UAE CISOs Uncover Significant Challenges in Preparedness for New Risks

Only 33% of organisations in the UAE consider cyber resilience a top priority, and just 15-19% of CISOs in the Emirates regularly test their recovery plans, according to new research from Palo Alto Networks and IDC Research. This result is significantly lower than the average among all surveyed countries (28%) across EMEA and LATAM markets, indicating discrepancies between intent and execution.

UAE organisations cited endpoint, network, and cloud as the top attack vectors, while endpoint detection and response and continuous authentication were listed as their top focus areas for cybersecurity investment.

The research covered eleven countries across EMEA and Latin America.

Across EMEA and LATAM, the research found that less than half (40%) of organisations feel confident in their ability to overcome a cyberattack without major disruption, highlighting the need to develop strategic initiatives and challenge existing toolkits to improve cybersecurity postures. Only 38% of CISOs across EMEA believe their cyber resilience state is mature.

Haider Pasha, Chief Security Officer, EMEA & LATAM, at Palo Alto Networks, the world’s cybersecurity leader, comments: “Despite moderate maturity levels across EMEA and LATAM, including the UAE, it’s surprising how few CISOs are equipped to regularly test their recovery plans. But CISOs face an uphill battle. On the one hand, geopolitical events and supply chain disruption are adding to the threat level, while on the other hand, a shortage of talent and relevant expertise all make implementing solutions and preparing to counter future attacks ever more challenging.”

Surprisingly, just 21% of CISOs in EMEA and LATAM in the banking, financial services and insurance industry regularly test recovery plans, one of the lowest rates across verticals, despite it being one of the most heavily regulated sectors. However, the research reflects an appetite for making a culture shift around cyber resilience, with influence from senior leadership becoming increasingly important. 72% of respondents said board members are a primary driver of the organisation’s focus on cyber resilience, higher than regulatory imperatives (70%).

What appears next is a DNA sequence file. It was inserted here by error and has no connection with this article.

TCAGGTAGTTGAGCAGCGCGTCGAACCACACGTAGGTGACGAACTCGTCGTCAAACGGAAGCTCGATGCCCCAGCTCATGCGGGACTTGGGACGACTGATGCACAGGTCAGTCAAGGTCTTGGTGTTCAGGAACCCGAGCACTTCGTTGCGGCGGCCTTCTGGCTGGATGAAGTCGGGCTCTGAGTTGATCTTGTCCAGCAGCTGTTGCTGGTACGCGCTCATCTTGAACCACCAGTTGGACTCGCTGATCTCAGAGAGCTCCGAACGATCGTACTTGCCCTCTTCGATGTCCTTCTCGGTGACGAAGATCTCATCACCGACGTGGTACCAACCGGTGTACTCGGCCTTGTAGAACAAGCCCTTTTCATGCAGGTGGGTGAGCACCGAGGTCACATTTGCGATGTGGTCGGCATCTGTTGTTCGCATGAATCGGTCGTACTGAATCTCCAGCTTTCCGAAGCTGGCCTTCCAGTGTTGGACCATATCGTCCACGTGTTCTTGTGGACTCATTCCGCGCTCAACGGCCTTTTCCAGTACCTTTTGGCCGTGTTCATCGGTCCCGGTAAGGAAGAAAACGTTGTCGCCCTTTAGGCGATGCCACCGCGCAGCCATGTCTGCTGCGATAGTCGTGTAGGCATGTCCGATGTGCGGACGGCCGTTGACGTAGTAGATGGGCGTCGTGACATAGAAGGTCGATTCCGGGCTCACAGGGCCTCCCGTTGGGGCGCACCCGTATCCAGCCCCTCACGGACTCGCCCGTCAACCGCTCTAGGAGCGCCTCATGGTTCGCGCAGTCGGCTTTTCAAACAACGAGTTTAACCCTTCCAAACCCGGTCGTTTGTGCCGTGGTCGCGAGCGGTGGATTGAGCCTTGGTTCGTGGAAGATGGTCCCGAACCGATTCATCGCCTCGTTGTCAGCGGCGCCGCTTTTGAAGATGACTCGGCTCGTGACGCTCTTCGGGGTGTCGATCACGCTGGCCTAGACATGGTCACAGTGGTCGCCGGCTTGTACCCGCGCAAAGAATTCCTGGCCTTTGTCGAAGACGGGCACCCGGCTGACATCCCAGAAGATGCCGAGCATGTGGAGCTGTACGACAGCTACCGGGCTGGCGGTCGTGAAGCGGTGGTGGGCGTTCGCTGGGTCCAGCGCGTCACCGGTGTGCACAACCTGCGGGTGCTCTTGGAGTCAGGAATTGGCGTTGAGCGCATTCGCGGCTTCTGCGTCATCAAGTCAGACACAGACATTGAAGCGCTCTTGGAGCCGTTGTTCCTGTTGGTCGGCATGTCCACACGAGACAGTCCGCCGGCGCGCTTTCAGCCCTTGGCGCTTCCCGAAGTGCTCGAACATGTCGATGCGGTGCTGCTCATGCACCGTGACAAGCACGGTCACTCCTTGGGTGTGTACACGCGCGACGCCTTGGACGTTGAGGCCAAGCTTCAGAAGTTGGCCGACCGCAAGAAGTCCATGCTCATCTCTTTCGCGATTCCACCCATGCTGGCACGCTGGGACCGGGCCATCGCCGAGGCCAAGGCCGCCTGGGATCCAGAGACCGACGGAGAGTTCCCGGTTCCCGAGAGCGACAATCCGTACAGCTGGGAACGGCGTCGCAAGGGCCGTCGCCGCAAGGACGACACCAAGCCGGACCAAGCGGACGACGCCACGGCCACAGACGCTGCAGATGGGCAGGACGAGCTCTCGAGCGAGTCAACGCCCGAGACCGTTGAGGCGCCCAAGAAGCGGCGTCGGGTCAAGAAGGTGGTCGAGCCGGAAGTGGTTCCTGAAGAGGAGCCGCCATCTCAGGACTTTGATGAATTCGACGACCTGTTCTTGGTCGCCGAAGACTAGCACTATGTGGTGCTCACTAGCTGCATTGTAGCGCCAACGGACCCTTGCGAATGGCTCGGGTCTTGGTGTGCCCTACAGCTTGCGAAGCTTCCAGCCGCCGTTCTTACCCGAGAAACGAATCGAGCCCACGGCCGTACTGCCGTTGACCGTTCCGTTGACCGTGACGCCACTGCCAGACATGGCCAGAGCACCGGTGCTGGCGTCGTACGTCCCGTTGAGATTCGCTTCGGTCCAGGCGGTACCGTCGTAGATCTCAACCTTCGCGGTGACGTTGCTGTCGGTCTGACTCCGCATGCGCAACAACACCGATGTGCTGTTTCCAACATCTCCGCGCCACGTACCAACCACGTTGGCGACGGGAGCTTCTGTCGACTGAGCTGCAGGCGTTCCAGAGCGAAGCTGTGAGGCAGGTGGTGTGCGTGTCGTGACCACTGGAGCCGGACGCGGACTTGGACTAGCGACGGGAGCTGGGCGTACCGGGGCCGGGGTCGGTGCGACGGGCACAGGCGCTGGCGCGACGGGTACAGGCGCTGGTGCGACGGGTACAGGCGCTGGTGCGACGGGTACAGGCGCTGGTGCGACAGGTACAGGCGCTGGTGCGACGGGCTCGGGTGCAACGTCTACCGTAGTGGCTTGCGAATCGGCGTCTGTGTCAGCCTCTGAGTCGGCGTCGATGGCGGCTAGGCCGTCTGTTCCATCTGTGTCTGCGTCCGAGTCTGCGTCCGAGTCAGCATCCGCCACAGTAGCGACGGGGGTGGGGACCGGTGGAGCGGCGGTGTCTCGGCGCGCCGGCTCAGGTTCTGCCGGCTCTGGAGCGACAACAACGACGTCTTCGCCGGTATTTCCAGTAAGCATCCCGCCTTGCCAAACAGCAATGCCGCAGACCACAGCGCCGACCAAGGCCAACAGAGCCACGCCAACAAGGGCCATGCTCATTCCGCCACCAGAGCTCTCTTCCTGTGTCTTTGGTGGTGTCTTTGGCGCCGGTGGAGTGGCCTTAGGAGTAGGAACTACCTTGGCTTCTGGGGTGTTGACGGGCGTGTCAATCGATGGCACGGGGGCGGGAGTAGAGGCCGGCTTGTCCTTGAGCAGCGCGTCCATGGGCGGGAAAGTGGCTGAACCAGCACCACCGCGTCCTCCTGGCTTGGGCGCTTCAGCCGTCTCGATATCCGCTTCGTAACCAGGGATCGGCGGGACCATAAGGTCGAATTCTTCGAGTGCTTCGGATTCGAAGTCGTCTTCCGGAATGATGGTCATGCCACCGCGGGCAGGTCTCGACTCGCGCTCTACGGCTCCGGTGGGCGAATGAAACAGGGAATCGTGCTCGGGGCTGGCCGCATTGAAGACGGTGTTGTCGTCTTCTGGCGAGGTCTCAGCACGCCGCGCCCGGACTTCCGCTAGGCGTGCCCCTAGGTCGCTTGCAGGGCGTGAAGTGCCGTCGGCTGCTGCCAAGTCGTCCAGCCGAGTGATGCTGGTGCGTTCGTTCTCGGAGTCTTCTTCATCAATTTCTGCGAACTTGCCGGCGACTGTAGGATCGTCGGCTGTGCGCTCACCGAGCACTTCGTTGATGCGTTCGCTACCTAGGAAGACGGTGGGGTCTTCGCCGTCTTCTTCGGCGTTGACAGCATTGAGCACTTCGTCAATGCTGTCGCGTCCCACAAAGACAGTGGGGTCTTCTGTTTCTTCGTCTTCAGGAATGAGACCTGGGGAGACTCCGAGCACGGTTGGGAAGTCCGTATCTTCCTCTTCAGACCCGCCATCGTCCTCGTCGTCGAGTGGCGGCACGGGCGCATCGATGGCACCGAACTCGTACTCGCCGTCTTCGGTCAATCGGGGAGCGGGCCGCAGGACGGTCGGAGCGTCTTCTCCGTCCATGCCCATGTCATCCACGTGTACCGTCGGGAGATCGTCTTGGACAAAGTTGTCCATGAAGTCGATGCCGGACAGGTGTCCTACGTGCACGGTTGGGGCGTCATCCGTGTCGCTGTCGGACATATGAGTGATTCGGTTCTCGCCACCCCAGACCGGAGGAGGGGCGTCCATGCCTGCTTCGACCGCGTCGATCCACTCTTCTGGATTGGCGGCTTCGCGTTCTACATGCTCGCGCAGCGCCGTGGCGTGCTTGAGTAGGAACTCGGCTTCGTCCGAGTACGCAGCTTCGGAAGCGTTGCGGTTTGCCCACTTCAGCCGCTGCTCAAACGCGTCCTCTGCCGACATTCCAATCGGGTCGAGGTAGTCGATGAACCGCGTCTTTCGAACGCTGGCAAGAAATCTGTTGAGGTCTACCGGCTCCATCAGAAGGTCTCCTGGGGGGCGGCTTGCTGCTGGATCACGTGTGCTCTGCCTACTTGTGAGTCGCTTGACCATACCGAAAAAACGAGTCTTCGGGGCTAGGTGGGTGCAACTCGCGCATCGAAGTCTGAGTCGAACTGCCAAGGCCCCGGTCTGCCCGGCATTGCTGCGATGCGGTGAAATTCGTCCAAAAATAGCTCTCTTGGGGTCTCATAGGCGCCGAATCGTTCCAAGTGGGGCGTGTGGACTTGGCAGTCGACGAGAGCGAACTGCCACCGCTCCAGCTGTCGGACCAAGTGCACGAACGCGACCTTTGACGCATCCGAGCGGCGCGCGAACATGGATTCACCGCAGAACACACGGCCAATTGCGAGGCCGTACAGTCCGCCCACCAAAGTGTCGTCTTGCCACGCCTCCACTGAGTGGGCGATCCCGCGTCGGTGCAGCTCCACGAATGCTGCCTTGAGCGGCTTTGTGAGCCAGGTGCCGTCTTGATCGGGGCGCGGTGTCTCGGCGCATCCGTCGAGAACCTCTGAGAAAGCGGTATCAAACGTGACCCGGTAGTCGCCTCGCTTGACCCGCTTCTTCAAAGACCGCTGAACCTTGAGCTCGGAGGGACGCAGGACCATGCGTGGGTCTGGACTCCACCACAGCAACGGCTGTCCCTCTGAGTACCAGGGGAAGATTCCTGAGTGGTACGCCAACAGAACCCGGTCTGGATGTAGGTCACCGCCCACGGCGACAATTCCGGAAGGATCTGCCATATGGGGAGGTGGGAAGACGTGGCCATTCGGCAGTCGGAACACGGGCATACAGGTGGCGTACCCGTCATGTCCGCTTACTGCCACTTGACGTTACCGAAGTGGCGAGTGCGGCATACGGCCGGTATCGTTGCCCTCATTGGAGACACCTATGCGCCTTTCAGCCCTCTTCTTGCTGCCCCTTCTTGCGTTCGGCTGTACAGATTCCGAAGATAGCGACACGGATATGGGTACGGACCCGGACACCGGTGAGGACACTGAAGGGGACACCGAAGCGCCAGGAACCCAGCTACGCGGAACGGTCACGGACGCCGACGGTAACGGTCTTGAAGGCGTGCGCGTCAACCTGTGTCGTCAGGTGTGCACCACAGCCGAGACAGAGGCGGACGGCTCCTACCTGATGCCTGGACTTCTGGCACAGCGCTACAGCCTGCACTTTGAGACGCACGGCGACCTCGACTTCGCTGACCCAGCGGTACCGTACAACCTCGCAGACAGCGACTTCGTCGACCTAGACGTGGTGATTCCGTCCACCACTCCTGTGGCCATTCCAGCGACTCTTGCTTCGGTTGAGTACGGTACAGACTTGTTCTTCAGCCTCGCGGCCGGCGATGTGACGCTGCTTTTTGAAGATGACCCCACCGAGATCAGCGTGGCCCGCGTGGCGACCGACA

With threat levels and market complexity increasing, CISOs have a difficult task. The research results show how, despite 78% of organisations in EMEA and LATAM acknowledging the significance of cyber resilience, fragmentation and demand for resources are preventing aspirations from aligning with reality. Talent shortage and lack of emerging security technology skills rank as the top challenges in achieving cyber resilience, both cited by 70% of respondents, followed by lack of correlation across multiple point products (52%).

“What’s clear is that many organisations don’t yet have the resources and confidence to implement a cyber-resilient tech stack designed to prevent attacks. Instead, they have to rely heavily on tactics such as disaster recovery, which are designed to respond to incidents, rather than plan for them. The lack of visibility into the impact of threats and the focus on resolution is leaving organisations exposed to more threats and unable to plan for future risks,” Pasha added.

The research uncovered surprisingly few differences between markets in Europe, Latin America and the Middle East. This shows a consensus that cyber resilience is mission-critical for businesses. Markets where cyber resilience is the biggest priority include Saudi Arabia (48%), Spain (44%), Brazil (43%) and France (42%). Some European markets, including Germany and the UK, are less likely to consider it a business priority.

Alongside fragmentation, the research highlights a number of technology challenges. Using mature cybersecurity controls for cyber resilience stands at just 11% with some EMEA countries rating it as low as 0-5%, and most rely heavily on business continuity plans (74%), disaster recovery plans (72%), ransomware recovery plans (54%) and crisis management strategies (51%).